At the very least, this collection reaffirms that Folk Implosion deserved to be a two-hit wonder. “Nothing Gonna Stop” takes the “Natural One” template and jacks up the pulse: Davis’ drums lock into a sampled Silver Apples bass loop to forge the missing link between those ’60s hypno-psych innovators and the after-midnight breaks of DJ Shadow, providing a relentless, pulsating counterpoint to Barlow’s slackadasical rap-speak. By comparison, the incidental instrumentals lack the same sense of frisson, either ending too soon (the strung-out psychedelia of “Jenny’s Theme”) or going on too long (the bongo-powered, synth-blitzed jam “Nasa Theme”). But by liberating these recordings from ’90s purgatory, Music for KIDS highlights their uncanny prescience: The stark, stalking “Crash” points the way to a post-rock future, while the collection’s other Silver Apples tribute, “Simean Groove,” feels like a blueprint for the sort of wiggy, percussive workouts that Caribou would master years later.

As Barlow tells it, the success of the Kids soundtrack had no significant impact on the Folk Implosion’s long-term commercial fortunes (or lack thereof), but they did emerge from these sessions a changed band. You can hear it in the rhythm-forward tracks here that would later surface on 1997’s Dare to Be Surprised, an album situated at the precise midpoint between songcraft and soundscaping. Where a track like “Burning Paper” may begin as a typically fraught first-person address from Barlow (“I wrote you a letter but I threw it away”), its percolating beats, slinky groove, and chanted hooks position it as a forerunner to 2000s indie pop/R&B crossovers like Dirty Projectors’ “Stillness Is the Move.” But most impressive is “Insinuation,” which blows up the boom-bapped indie-pop sound of the Kids soundtrack to an even grander scale, by rolling the duo’s churning guitars and dramatic string drones into a tense, slow-burning masterwork. As the ’90s wound down, indie rock would gradually outgrow its roots as punk’s geeky younger cousin to mutate into a more sophisticated, richly textured artform, and in hindsight, the Folk Implosion’s Kids experiments provided a distant early warning of the shifting tides. For years, streaming obstacles have tethered this music to its time. But now, Music for KIDS sounds way ahead of it.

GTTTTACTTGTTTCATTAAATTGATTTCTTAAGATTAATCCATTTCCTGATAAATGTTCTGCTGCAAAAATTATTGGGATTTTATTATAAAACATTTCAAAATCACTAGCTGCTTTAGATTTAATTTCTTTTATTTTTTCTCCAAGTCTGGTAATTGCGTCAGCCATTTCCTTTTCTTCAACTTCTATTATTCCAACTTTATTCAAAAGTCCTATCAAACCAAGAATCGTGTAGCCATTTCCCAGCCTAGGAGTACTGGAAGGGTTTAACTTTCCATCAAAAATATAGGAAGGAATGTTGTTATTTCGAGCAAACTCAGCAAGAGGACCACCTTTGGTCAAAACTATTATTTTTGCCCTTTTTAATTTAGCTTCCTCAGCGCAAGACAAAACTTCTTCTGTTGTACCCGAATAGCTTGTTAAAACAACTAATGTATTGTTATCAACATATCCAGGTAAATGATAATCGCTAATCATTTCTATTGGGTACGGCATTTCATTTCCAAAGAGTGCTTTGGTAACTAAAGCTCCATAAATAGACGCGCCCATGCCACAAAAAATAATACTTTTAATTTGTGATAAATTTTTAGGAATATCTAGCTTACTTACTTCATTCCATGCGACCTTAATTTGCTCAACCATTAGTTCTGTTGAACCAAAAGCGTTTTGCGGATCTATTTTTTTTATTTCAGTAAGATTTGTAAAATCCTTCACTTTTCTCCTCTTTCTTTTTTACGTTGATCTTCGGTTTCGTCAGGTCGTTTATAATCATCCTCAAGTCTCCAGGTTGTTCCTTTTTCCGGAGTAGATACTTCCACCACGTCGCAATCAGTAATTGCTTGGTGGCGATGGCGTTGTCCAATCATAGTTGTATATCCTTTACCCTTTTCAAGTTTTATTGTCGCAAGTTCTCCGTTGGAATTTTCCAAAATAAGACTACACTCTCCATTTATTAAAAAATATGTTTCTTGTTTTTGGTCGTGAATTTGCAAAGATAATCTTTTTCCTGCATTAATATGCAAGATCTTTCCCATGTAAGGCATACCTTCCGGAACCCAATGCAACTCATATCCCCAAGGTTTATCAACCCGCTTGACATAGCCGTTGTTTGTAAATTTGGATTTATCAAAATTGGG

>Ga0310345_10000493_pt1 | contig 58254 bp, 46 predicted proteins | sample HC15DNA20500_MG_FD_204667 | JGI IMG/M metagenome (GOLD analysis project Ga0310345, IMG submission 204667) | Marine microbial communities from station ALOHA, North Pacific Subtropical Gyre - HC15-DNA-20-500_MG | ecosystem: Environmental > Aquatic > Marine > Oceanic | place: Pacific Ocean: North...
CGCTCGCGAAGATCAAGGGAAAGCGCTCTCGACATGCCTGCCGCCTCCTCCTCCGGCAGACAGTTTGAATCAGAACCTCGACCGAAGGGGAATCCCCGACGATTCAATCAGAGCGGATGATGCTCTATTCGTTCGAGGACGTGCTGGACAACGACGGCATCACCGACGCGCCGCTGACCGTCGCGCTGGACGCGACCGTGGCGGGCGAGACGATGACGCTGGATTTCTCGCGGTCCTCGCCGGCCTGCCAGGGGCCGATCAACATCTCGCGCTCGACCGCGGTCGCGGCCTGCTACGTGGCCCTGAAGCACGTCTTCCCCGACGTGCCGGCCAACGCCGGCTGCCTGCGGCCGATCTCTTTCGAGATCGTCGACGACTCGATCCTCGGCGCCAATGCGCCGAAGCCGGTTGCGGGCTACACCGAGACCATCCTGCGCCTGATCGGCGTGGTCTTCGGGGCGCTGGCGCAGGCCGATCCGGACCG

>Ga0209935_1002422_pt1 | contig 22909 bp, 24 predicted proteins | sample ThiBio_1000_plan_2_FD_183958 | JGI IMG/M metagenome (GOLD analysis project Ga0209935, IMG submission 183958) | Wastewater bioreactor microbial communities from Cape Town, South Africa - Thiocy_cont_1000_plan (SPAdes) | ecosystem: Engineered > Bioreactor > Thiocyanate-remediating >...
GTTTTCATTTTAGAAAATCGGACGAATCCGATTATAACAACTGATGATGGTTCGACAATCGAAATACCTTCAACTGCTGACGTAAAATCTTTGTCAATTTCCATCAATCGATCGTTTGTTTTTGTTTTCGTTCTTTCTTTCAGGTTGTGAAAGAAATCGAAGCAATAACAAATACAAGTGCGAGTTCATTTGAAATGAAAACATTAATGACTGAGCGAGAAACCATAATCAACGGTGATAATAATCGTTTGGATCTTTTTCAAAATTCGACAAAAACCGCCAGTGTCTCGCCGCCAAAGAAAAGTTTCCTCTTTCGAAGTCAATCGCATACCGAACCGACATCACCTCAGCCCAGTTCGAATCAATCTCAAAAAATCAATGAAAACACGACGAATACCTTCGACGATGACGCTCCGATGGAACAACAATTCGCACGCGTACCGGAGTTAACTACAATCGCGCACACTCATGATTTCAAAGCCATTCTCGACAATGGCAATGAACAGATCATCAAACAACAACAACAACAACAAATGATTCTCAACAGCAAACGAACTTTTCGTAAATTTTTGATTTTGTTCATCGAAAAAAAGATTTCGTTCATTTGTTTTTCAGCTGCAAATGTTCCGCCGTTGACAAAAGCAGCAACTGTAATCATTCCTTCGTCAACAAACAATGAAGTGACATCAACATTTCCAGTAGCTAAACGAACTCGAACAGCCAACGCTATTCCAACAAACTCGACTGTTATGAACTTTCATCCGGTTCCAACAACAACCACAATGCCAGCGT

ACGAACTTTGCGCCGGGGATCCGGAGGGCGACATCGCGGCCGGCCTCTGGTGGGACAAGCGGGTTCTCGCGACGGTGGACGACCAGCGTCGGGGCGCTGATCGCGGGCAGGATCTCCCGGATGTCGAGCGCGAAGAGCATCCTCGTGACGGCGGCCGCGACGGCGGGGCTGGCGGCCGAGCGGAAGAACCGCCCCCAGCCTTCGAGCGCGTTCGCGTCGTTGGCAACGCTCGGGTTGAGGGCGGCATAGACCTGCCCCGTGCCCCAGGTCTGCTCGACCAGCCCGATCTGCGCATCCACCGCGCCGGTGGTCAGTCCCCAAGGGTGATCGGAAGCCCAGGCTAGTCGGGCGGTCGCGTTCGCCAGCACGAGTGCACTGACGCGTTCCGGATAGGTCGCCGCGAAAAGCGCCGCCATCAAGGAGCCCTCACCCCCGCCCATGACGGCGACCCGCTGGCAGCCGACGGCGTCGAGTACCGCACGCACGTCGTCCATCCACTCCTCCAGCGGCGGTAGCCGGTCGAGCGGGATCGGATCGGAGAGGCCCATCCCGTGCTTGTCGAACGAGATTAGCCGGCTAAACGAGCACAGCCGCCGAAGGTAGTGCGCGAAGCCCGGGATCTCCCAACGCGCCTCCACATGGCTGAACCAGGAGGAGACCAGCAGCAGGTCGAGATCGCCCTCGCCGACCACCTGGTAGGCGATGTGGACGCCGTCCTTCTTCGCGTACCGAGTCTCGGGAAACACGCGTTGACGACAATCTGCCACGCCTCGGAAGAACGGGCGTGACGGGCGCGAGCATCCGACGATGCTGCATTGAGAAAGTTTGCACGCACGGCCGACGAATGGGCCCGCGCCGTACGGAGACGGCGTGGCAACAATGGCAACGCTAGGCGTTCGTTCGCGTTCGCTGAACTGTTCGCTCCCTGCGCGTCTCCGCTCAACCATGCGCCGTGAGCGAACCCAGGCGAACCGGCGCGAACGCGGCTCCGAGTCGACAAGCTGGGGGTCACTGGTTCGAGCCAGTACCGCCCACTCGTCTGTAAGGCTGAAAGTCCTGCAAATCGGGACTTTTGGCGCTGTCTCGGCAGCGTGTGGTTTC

All products featured on Pitchfork are independently selected by our editors. However, when you buy something through our retail links, we may earn an affiliate commission.

The Folk Implosion: Music for KIDS